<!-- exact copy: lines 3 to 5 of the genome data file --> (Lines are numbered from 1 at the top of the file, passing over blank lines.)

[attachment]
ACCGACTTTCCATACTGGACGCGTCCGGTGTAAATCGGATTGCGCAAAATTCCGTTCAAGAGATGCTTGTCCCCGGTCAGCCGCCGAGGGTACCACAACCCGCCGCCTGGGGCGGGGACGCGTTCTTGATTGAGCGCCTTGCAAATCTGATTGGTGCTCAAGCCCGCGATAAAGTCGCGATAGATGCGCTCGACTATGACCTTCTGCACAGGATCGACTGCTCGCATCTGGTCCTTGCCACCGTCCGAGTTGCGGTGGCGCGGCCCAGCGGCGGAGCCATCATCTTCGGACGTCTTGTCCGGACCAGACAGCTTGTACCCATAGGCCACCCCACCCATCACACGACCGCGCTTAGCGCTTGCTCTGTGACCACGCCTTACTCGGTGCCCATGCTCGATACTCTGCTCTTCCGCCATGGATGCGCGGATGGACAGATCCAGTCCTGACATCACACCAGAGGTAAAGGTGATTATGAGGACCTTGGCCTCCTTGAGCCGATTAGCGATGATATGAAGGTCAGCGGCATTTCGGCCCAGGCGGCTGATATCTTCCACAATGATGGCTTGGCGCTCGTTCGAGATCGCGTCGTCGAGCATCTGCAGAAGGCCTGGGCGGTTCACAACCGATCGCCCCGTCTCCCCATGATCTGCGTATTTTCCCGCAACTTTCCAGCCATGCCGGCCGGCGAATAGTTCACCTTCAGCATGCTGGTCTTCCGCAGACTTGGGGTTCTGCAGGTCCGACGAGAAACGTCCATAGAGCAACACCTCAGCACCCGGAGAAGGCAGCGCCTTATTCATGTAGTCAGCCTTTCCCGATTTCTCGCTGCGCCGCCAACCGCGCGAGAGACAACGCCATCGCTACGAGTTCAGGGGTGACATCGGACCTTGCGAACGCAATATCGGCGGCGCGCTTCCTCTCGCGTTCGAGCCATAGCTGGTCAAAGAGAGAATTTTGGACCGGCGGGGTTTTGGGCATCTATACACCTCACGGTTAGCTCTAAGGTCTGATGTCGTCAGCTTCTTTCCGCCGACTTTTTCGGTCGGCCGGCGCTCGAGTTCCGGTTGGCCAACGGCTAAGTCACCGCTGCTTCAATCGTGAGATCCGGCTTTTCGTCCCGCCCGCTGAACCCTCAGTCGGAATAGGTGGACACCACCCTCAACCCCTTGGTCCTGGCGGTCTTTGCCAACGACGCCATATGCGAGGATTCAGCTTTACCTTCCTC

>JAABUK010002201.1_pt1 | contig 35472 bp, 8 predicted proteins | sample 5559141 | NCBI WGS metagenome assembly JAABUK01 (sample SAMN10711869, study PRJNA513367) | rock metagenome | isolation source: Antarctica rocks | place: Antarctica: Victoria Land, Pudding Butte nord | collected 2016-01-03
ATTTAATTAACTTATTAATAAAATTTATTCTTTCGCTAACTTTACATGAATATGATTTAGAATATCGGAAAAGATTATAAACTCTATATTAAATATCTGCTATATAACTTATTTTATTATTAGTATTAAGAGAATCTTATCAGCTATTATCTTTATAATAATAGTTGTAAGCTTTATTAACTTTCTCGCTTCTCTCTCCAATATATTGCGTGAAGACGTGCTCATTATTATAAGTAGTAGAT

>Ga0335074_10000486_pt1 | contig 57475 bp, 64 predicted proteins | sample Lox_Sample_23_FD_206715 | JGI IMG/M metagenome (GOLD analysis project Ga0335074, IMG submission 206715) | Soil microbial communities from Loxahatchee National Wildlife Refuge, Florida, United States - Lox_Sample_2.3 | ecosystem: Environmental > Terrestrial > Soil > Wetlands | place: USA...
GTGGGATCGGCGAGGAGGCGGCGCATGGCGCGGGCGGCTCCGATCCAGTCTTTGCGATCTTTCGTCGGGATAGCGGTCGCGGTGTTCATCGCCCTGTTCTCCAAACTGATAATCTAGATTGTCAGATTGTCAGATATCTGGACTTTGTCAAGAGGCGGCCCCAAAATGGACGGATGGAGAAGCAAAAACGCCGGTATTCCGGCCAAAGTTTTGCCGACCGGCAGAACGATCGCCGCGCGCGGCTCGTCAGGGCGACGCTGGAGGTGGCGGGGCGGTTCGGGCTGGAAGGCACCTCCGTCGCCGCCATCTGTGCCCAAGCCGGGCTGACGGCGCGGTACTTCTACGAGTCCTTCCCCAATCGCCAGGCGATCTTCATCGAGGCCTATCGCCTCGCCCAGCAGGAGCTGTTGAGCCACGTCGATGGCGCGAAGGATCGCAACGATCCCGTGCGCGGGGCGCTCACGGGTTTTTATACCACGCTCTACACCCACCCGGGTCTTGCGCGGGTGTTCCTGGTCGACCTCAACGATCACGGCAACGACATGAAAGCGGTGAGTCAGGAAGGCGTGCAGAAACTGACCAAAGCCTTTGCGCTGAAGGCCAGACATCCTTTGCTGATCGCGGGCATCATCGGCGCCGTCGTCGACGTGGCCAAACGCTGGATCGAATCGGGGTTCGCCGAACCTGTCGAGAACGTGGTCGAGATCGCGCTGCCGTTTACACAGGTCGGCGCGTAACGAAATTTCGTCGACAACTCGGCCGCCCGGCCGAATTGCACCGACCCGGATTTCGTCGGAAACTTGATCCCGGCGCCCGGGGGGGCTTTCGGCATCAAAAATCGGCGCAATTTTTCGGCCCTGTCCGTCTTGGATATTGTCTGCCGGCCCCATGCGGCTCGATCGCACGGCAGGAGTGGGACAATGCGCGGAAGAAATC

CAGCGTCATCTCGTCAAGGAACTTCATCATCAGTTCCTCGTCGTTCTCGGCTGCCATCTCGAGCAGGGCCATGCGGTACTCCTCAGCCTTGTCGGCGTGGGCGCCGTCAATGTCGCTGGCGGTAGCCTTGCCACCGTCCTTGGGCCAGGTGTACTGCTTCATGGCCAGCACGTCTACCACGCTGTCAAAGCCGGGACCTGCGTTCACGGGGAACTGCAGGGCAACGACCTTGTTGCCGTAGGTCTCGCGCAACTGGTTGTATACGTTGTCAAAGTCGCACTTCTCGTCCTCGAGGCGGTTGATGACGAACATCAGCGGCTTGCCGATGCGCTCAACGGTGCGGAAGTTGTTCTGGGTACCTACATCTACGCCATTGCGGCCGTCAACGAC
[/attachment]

ATTTAATTAACTTATTAATAAAATTTATTCTTTCGCTAACTTTACATGAATATGATTTAGAATATCGGAAAAGATTATAAACTCTATATTAAATATCTGCTATATAACTTATTTTATTATTAGTATTAAGAGAATCTTATCAGCTATTATCTTTATAATAATAGTTGTAAGCTTTATTAACTTTCTCGCTTCTCTCTCCAATATATTGCGTGAAGACGTGCTCATTATTATAAGTAGTAGAT

>Ga0335074_10000486_pt1 | contig 57475 bp, 64 predicted proteins | sample Lox_Sample_23_FD_206715 | JGI IMG/M metagenome (GOLD analysis project Ga0335074, IMG submission 206715) | Soil microbial communities from Loxahatchee National Wildlife Refuge, Florida, United States - Lox_Sample_2.3 | ecosystem: Environmental > Terrestrial > Soil > Wetlands | place: USA...
GTGGGATCGGCGAGGAGGCGGCGCATGGCGCGGGCGGCTCCGATCCAGTCTTTGCGATCTTTCGTCGGGATAGCGGTCGCGGTGTTCATCGCCCTGTTCTCCAAACTGATAATCTAGATTGTCAGATTGTCAGATATCTGGACTTTGTCAAGAGGCGGCCCCAAAATGGACGGATGGAGAAGCAAAAACGCCGGTATTCCGGCCAAAGTTTTGCCGACCGGCAGAACGATCGCCGCGCGCGGCTCGTCAGGGCGACGCTGGAGGTGGCGGGGCGGTTCGGGCTGGAAGGCACCTCCGTCGCCGCCATCTGTGCCCAAGCCGGGCTGACGGCGCGGTACTTCTACGAGTCCTTCCCCAATCGCCAGGCGATCTTCATCGAGGCCTATCGCCTCGCCCAGCAGGAGCTGTTGAGCCACGTCGATGGCGCGAAGGATCGCAACGATCCCGTGCGCGGGGCGCTCACGGGTTTTTATACCACGCTCTACACCCACCCGGGTCTTGCGCGGGTGTTCCTGGTCGACCTCAACGATCACGGCAACGACATGAAAGCGGTGAGTCAGGAAGGCGTGCAGAAACTGACCAAAGCCTTTGCGCTGAAGGCCAGACATCCTTTGCTGATCGCGGGCATCATCGGCGCCGTCGTCGACGTGGCCAAACGCTGGATCGAATCGGGGTTCGCCGAACCTGTCGAGAACGTGGTCGAGATCGCGCTGCCGTTTACACAGGTCGGCGCGTAACGAAATTTCGTCGACAACTCGGCCGCCCGGCCGAATTGCACCGACCCGGATTTCGTCGGAAACTTGATCCCGGCGCCCGGGGGGGCTTTCGGCATCAAAAATCGGCGCAATTTTTCGGCCCTGTCCGTCTTGGATATTGTCTGCCGGCCCCATGCGGCTCGATCGCACGGCAGGAGTGGGACAATGCGCGGAAGAAATC